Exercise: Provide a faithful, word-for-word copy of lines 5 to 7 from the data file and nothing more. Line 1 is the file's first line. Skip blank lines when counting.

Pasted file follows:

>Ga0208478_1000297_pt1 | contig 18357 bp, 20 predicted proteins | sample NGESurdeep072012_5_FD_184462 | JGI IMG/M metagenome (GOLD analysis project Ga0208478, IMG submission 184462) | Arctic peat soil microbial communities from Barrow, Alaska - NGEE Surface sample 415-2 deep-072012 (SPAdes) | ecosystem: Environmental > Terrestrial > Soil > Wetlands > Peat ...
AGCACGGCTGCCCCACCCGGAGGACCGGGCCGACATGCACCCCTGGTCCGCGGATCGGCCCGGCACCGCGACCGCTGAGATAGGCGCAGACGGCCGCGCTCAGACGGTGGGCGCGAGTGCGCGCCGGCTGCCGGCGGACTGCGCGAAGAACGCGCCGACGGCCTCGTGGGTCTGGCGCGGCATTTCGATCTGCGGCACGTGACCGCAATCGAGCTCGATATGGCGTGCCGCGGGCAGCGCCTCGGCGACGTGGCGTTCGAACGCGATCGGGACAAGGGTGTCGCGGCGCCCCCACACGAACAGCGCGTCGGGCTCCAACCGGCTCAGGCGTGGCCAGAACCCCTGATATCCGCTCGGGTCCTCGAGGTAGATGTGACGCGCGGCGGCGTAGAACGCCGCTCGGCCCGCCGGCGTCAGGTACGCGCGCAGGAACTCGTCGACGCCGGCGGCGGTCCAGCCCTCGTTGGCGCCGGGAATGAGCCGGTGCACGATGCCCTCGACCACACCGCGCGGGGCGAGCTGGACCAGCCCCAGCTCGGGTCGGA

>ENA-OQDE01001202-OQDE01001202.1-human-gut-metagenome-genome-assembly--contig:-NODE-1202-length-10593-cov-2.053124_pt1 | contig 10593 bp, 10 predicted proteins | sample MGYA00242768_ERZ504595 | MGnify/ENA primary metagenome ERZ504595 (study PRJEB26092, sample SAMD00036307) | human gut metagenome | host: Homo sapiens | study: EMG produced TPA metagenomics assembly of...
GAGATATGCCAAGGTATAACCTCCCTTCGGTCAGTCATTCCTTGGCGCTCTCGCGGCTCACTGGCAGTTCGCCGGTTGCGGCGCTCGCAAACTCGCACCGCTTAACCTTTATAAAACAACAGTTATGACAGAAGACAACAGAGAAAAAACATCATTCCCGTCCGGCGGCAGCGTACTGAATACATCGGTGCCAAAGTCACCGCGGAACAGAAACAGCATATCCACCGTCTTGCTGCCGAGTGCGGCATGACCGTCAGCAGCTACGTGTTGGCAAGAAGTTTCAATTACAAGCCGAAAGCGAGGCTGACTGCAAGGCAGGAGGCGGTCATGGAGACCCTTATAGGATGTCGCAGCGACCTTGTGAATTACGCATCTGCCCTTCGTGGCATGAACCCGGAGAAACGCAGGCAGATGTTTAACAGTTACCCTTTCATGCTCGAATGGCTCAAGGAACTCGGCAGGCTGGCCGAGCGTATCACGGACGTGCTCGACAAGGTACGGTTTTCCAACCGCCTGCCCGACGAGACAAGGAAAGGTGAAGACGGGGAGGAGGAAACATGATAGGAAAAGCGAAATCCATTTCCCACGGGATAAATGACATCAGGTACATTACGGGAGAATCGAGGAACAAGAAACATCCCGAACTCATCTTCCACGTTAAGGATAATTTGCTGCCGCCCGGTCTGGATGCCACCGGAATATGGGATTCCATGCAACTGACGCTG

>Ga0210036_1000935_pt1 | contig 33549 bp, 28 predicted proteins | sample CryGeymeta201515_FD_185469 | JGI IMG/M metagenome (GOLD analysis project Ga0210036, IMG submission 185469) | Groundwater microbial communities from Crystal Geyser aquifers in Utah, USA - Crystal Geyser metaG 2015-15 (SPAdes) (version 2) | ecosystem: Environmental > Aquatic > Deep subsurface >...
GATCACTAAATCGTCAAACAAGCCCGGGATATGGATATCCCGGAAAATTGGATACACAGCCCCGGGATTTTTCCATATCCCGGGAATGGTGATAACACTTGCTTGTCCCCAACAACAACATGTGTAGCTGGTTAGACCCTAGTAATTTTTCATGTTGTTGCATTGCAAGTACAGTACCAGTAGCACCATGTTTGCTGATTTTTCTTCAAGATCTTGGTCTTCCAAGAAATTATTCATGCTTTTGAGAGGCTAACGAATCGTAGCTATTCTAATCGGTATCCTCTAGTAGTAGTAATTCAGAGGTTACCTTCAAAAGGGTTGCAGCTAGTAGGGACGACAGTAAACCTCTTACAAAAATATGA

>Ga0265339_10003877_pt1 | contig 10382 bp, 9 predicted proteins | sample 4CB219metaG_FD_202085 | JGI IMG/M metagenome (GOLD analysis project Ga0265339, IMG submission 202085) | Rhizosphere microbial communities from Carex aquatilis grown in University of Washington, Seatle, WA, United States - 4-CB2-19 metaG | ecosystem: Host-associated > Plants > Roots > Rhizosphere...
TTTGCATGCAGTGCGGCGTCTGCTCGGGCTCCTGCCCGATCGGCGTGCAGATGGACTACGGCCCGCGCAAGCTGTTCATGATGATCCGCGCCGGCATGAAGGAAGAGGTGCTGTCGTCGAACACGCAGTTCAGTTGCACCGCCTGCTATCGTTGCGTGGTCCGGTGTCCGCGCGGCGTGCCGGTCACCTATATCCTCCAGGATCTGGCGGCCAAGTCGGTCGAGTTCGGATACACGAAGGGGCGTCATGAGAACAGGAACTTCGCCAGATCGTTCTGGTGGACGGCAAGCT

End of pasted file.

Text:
>Ga0210036_1000935_pt1 | contig 33549 bp, 28 predicted proteins | sample CryGeymeta201515_FD_185469 | JGI IMG/M metagenome (GOLD analysis project Ga0210036, IMG submission 185469) | Groundwater microbial communities from Crystal Geyser aquifers in Utah, USA - Crystal Geyser metaG 2015-15 (SPAdes) (version 2) | ecosystem: Environmental > Aquatic > Deep subsurface >...
GATCACTAAATCGTCAAACAAGCCCGGGATATGGATATCCCGGAAAATTGGATACACAGCCCCGGGATTTTTCCATATCCCGGGAATGGTGATAACACTTGCTTGTCCCCAACAACAACATGTGTAGCTGGTTAGACCCTAGTAATTTTTCATGTTGTTGCATTGCAAGTACAGTACCAGTAGCACCATGTTTGCTGATTTTTCTTCAAGATCTTGGTCTTCCAAGAAATTATTCATGCTTTTGAGAGGCTAACGAATCGTAGCTATTCTAATCGGTATCCTCTAGTAGTAGTAATTCAGAGGTTACCTTCAAAAGGGTTGCAGCTAGTAGGGACGACAGTAAACCTCTTACAAAAATATGA

>Ga0265339_10003877_pt1 | contig 10382 bp, 9 predicted proteins | sample 4CB219metaG_FD_202085 | JGI IMG/M metagenome (GOLD analysis project Ga0265339, IMG submission 202085) | Rhizosphere microbial communities from Carex aquatilis grown in University of Washington, Seatle, WA, United States - 4-CB2-19 metaG | ecosystem: Host-associated > Plants > Roots > Rhizosphere...